Tracy Hill

Winner of the European Printmaking Award

UCLan was represented at the International Printmaking Triennial in Krakow last month where the University’s Research Associate, Tracy Hill, was awarded for her work.

Tracy and her fellow UCLan Research Associate, Magda Stawarska-Beavan, were two of only five artists from the UK selected to showcase their work at the event, where Tracy won the European Printmaking Award.

Her work ‘Black Waters’ scooped the prize, as part of the slogan for this year’s competition of ‘Immersed in Images’.

The exhibition brings together works from over 200 artists, so her incredible achievement speaks volumes about both Tracy and the University. In fact, the piece was actually made on campus in the Artlab Contemporary Print Studios in Victoria Building, along with the help of others at UCLan.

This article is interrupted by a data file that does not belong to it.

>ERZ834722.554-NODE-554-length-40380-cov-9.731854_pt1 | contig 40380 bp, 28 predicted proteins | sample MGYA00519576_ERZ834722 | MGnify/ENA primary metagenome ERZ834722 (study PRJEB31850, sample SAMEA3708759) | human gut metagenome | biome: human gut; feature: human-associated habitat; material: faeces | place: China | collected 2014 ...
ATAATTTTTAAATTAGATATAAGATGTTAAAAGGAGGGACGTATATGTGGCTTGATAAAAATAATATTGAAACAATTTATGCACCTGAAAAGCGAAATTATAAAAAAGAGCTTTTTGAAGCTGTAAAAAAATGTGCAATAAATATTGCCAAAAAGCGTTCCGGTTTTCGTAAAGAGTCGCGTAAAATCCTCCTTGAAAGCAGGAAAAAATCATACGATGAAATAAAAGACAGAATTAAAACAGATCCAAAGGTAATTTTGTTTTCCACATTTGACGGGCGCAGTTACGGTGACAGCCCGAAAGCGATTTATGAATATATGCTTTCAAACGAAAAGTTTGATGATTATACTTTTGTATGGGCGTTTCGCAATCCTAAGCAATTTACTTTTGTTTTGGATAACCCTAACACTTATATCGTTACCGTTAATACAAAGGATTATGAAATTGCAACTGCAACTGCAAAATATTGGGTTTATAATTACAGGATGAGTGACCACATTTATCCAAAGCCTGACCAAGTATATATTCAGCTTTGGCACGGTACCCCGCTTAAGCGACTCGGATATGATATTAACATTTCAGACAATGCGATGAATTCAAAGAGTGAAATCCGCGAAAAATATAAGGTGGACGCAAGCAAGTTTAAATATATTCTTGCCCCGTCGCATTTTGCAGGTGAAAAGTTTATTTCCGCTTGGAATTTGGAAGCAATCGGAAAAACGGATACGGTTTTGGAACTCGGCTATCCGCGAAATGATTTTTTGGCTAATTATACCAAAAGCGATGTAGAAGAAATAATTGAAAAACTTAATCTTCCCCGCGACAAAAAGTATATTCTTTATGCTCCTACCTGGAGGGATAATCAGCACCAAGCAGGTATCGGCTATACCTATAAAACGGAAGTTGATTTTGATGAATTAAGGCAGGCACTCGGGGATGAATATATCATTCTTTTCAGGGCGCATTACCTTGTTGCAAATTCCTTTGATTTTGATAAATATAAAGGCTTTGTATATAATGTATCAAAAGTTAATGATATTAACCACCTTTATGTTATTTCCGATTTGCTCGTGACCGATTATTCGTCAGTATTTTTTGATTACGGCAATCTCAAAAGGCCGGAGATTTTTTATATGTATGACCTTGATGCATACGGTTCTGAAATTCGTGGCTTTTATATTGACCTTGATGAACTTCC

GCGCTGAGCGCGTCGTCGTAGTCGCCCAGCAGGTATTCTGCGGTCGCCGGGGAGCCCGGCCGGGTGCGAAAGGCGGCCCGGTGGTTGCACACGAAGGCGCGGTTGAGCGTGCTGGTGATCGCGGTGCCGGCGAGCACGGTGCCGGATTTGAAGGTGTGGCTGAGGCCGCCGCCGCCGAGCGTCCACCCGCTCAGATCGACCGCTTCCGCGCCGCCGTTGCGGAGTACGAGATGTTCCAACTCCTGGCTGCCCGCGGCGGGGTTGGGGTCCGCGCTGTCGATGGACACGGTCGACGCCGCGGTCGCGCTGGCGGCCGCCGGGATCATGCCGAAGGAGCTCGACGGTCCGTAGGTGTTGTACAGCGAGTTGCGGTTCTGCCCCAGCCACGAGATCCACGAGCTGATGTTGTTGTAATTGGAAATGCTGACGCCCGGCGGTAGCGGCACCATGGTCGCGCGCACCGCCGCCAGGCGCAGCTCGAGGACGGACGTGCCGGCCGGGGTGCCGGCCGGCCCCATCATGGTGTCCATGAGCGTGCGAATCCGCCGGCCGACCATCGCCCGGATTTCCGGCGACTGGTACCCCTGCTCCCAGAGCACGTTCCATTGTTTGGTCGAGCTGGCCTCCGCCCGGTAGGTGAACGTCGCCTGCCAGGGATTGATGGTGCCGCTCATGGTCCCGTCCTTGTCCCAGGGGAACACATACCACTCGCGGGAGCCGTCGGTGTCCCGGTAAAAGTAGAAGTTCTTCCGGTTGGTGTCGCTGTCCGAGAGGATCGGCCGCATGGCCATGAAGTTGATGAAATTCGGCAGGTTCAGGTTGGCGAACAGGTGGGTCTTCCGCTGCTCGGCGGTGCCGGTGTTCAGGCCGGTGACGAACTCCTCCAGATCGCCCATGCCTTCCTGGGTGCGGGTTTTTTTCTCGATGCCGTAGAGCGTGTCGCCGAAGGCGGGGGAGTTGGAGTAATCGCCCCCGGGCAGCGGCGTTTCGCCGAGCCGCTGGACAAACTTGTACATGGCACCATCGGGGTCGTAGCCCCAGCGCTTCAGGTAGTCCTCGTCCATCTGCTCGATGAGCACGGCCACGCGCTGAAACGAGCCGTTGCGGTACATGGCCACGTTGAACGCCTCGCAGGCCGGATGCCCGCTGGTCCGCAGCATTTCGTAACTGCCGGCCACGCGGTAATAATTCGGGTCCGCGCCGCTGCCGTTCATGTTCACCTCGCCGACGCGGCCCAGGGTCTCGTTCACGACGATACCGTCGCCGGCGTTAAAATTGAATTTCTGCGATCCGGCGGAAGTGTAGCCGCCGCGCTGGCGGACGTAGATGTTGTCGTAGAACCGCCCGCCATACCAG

Tracy said: “It is an enormous honour to be awarded the European Printmaking Prize. The Triennial has for such a long time been one of the pivotal points within the world of printmaking.

“This global stage allows a perspective of contemporary printmaking which is hard to get at any other time creating a dialogue between artists and institutions.

Photo credit: Magda Stawarska-Beavan

“The work itself is a woodblock relief print, comprised of 10 separate panels and printed by hand on kozo paper.  The panels are cut using a laser cutter and the expert knowledge of Rick Healey (LIS) and the images are created using a Lidar scanner produced in partnership with the Office of Environment and Heritage NSW Australia during my residency at the end of 2016.”

Tracy also revealed the inspiration behind her work, given her previous experience of working in connection with wildlife.

She added: “’Black Waters’ is from the wider body of work ‘Matrix of Movement’ which was made in response to working in the Newcastle Wetland Reserve, National Parks NSW while on my residency.  I wanted to create an image which spoke of the different social and cultural attitudes towards wetlands.

“Western cultures view wetlands as evil, disease ridden connected to the uncanny and a threat to health and sanity, whilst Indigenes regard wetlands as places of light and dark, life and death, vital for life. Living black waters are seen as the lungs of the earth.”

Click here for further information about UCLan’s printmaking studio and facilities.

31 August 2018